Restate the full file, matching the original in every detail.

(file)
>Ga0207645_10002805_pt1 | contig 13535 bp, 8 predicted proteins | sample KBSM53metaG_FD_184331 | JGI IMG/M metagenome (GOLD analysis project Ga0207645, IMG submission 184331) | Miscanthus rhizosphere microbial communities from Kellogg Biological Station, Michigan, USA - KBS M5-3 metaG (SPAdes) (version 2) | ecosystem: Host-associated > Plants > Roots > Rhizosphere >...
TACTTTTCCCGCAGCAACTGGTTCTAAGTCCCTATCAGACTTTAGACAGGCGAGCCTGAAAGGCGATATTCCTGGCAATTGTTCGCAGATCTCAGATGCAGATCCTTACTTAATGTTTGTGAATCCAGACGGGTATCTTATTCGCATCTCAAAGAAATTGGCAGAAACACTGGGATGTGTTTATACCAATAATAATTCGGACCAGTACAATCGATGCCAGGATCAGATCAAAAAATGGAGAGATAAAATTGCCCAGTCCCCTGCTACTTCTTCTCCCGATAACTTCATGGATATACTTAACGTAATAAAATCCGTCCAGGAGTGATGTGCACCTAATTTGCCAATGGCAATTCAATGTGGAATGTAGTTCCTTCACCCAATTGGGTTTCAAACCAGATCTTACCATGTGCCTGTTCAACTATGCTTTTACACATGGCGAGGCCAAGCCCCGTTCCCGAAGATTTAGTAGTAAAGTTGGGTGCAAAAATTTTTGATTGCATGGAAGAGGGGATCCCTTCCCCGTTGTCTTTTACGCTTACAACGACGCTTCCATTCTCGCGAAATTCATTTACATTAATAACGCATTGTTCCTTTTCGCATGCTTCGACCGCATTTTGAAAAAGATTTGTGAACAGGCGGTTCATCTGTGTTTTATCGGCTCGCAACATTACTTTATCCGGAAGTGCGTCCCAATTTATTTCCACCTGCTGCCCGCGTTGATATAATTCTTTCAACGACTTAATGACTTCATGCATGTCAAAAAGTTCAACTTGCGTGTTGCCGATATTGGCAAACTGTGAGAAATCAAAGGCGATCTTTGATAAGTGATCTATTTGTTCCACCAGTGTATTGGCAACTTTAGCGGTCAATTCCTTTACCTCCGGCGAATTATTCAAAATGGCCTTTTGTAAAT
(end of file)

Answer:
>Ga0207645_10002805_pt1 | contig 13535 bp, 8 predicted proteins | sample KBSM53metaG_FD_184331 | JGI IMG/M metagenome (GOLD analysis project Ga0207645, IMG submission 184331) | Miscanthus rhizosphere microbial communities from Kellogg Biological Station, Michigan, USA - KBS M5-3 metaG (SPAdes) (version 2) | ecosystem: Host-associated > Plants > Roots > Rhizosphere >...
TACTTTTCCCGCAGCAACTGGTTCTAAGTCCCTATCAGACTTTAGACAGGCGAGCCTGAAAGGCGATATTCCTGGCAATTGTTCGCAGATCTCAGATGCAGATCCTTACTTAATGTTTGTGAATCCAGACGGGTATCTTATTCGCATCTCAAAGAAATTGGCAGAAACACTGGGATGTGTTTATACCAATAATAATTCGGACCAGTACAATCGATGCCAGGATCAGATCAAAAAATGGAGAGATAAAATTGCCCAGTCCCCTGCTACTTCTTCTCCCGATAACTTCATGGATATACTTAACGTAATAAAATCCGTCCAGGAGTGATGTGCACCTAATTTGCCAATGGCAATTCAATGTGGAATGTAGTTCCTTCACCCAATTGGGTTTCAAACCAGATCTTACCATGTGCCTGTTCAACTATGCTTTTACACATGGCGAGGCCAAGCCCCGTTCCCGAAGATTTAGTAGTAAAGTTGGGTGCAAAAATTTTTGATTGCATGGAAGAGGGGATCCCTTCCCCGTTGTCTTTTACGCTTACAACGACGCTTCCATTCTCGCGAAATTCATTTACATTAATAACGCATTGTTCCTTTTCGCATGCTTCGACCGCATTTTGAAAAAGATTTGTGAACAGGCGGTTCATCTGTGTTTTATCGGCTCGCAACATTACTTTATCCGGAAGTGCGTCCCAATTTATTTCCACCTGCTGCCCGCGTTGATATAATTCTTTCAACGACTTAATGACTTCATGCATGTCAAAAAGTTCAACTTGCGTGTTGCCGATATTGGCAAACTGTGAGAAATCAAAGGCGATCTTTGATAAGTGATCTATTTGTTCCACCAGTGTATTGGCAACTTTAGCGGTCAATTCCTTTACCTCCGGCGAATTATTCAAAATGGCCTTTTGTAAAT